Paddy: Now switching topics here, lately there have been several announcements about you know large health systems or health plans are turning innovation programs as commercial entities. In other words, an example of that was a recent announcement by Highmark which is looking to commercialize their innovation program and offering up the data to startups and researchers to test out new solutions or products and really creating additional revenue streams. I was just curious. I know its early days yet for your innovation program but is there a long-term goal to sort of maybe try and commercialize some of this?
Karen: We definitely are exploring commercialization in the common development realm and what that really mean is if there is not currently an application on the market to solve the problem that we’re trying to solve that we would open up and invite companies to come in and work with us and we would co-develop. So there definitely is an interest there. I would say the difference Paddy is that our approach is exactly that. Here we have a problem that we want to fix and we want to work with it and this is how we’re going to work as opposed to just opening it up more broadly we just want to be sure that we’re answering for problems of the future, of the present, and the future.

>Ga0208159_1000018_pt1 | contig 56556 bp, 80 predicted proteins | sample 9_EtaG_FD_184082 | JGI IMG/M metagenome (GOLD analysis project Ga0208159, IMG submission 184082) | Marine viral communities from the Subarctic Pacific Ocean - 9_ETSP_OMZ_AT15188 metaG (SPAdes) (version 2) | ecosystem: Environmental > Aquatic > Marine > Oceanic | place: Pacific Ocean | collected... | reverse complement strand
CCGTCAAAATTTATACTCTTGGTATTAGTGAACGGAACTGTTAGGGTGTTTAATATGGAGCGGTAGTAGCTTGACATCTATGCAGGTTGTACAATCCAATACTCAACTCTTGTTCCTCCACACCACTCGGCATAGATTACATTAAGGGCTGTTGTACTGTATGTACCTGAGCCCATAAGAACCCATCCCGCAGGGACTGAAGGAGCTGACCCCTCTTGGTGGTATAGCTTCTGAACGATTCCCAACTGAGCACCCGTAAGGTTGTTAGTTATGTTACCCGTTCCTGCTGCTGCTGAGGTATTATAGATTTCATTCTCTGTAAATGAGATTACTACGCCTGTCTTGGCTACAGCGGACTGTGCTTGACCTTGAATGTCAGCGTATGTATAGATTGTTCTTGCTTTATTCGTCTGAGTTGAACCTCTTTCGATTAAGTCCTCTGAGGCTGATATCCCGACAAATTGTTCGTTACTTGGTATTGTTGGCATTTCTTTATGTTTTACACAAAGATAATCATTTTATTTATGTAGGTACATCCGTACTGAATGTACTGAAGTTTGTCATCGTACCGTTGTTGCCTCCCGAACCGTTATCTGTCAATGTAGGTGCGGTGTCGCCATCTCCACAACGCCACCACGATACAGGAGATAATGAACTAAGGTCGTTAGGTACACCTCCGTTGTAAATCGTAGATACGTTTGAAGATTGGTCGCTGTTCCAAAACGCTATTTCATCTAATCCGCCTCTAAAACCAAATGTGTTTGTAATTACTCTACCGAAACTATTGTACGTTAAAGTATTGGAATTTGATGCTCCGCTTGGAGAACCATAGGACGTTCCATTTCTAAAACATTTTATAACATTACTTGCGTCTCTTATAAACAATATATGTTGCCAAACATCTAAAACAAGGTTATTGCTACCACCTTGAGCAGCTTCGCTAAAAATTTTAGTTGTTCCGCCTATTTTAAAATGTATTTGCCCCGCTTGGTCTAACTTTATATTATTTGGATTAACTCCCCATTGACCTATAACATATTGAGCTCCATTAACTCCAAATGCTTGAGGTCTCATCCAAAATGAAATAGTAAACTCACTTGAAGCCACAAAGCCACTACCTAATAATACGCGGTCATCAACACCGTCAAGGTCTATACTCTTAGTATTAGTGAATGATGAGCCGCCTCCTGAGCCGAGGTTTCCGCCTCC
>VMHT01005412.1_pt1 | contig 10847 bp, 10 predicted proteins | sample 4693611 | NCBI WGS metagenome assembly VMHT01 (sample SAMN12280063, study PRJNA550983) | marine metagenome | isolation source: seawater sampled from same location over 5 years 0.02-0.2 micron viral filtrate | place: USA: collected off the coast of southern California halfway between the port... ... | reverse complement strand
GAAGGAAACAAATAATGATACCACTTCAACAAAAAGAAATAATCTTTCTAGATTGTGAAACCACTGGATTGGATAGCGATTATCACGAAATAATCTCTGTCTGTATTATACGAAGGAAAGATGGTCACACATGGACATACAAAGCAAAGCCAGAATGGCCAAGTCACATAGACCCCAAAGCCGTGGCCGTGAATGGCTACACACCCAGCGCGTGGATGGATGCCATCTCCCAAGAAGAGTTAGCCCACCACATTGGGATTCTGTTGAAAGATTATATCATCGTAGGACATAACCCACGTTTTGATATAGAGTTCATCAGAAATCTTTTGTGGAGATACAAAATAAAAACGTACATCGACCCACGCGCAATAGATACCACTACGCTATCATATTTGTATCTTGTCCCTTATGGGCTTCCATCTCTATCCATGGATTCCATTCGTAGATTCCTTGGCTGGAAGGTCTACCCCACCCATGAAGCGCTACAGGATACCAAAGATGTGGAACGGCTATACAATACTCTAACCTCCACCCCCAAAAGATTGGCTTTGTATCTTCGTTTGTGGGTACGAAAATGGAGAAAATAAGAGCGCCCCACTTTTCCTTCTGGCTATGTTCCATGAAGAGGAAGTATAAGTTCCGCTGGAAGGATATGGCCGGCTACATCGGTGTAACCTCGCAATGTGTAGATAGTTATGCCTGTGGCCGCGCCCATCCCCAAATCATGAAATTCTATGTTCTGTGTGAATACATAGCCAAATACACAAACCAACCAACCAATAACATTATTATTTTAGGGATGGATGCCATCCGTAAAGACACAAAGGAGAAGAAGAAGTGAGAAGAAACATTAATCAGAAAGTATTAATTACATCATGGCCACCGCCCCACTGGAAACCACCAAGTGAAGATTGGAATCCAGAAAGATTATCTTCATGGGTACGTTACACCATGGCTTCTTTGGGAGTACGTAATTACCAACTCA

Paddy: So, when we talk about innovation we’re also talking about digital transformation. You actually provided some great examples of how you’re already on that path in many ways. In the way you select projects, in the way you’re rolling out the projects. It’s of course very difficult for a single innovation group to meet the entire needs of an enterprise especially if you want to accelerate digital transformation. There’s a huge ecosystem of startups out there who could potentially help you, they’re funded by billions in VC money. But it’s also hard to determine which ones of them are validated, what’s the risk involved and so on. So, can you maybe share your thoughts on how you harness external innovation today and what do you think are some of the risks that need to be managed.